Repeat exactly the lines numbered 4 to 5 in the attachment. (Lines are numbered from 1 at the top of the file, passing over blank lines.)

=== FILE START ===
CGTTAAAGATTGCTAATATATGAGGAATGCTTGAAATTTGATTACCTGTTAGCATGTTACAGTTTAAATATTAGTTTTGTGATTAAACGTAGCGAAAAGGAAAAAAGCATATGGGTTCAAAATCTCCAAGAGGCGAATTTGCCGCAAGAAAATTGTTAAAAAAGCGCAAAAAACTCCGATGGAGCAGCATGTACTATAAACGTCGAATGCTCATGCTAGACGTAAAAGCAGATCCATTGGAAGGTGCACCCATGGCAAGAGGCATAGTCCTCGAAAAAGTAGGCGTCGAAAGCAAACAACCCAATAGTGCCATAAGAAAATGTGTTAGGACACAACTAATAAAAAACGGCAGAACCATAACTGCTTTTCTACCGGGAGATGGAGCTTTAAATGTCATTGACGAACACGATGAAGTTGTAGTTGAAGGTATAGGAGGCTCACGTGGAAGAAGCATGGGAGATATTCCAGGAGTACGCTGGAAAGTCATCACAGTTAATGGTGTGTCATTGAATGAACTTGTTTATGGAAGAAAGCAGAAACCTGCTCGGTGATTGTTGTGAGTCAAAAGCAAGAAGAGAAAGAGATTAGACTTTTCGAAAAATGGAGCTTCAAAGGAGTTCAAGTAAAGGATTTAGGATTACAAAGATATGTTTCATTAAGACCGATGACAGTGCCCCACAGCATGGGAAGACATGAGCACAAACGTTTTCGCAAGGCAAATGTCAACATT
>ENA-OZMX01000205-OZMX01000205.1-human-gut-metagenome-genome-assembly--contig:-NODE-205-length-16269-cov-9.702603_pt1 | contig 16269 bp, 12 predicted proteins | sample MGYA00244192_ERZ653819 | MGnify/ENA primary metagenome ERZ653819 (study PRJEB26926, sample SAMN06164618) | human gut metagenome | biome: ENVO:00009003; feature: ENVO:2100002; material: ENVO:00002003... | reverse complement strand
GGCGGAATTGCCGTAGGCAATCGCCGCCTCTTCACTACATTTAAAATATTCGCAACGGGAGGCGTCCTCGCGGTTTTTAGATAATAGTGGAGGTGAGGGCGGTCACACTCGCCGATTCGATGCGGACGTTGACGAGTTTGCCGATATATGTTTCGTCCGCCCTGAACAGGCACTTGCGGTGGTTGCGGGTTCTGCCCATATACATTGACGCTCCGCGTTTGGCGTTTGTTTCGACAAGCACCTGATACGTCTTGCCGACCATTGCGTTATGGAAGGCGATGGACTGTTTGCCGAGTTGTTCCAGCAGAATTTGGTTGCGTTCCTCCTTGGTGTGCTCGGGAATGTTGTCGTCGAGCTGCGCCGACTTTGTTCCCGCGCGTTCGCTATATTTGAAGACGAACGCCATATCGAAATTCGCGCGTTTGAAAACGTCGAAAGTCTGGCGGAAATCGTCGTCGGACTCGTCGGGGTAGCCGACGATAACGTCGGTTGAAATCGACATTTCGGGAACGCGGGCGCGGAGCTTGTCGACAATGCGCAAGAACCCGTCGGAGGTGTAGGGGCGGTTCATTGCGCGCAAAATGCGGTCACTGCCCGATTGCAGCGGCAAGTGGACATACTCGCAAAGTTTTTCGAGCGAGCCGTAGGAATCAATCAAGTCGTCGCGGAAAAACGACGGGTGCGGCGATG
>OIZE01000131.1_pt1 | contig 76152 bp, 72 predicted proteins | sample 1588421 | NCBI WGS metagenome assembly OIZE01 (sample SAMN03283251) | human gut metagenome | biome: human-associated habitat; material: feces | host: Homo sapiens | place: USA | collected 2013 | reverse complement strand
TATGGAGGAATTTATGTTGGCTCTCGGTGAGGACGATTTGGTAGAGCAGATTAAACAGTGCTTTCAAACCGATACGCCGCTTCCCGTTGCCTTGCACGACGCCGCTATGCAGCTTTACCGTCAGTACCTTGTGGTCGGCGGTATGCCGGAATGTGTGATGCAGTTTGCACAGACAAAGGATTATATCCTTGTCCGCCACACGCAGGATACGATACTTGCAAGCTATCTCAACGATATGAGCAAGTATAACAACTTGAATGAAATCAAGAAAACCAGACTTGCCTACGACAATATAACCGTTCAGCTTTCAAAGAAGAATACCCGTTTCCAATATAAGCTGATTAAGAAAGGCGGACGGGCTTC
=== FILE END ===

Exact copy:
>OIZE01000131.1_pt1 | contig 76152 bp, 72 predicted proteins | sample 1588421 | NCBI WGS metagenome assembly OIZE01 (sample SAMN03283251) | human gut metagenome | biome: human-associated habitat; material: feces | host: Homo sapiens | place: USA | collected 2013 | reverse complement strand
TATGGAGGAATTTATGTTGGCTCTCGGTGAGGACGATTTGGTAGAGCAGATTAAACAGTGCTTTCAAACCGATACGCCGCTTCCCGTTGCCTTGCACGACGCCGCTATGCAGCTTTACCGTCAGTACCTTGTGGTCGGCGGTATGCCGGAATGTGTGATGCAGTTTGCACAGACAAAGGATTATATCCTTGTCCGCCACACGCAGGATACGATACTTGCAAGCTATCTCAACGATATGAGCAAGTATAACAACTTGAATGAAATCAAGAAAACCAGACTTGCCTACGACAATATAACCGTTCAGCTTTCAAAGAAGAATACCCGTTTCCAATATAAGCTGATTAAGAAAGGCGGACGGGCTTC